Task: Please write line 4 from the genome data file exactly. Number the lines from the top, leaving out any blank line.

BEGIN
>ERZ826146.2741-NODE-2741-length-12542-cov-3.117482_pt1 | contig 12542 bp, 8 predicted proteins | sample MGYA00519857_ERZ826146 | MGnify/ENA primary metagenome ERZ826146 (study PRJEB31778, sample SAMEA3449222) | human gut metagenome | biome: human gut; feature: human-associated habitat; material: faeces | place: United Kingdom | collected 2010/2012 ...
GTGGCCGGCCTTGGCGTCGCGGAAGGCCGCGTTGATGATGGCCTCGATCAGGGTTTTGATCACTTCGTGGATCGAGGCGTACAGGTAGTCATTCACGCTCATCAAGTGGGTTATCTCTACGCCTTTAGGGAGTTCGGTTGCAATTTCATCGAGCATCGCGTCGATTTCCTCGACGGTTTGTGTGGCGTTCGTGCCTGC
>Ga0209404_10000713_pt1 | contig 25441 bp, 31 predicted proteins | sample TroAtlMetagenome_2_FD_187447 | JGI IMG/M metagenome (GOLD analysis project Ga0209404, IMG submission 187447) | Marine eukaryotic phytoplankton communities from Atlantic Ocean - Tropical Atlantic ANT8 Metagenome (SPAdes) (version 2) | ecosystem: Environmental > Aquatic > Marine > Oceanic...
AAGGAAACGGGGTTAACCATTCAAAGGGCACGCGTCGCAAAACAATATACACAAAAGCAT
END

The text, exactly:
AAGGAAACGGGGTTAACCATTCAAAGGGCACGCGTCGCAAAACAATATACACAAAAGCAT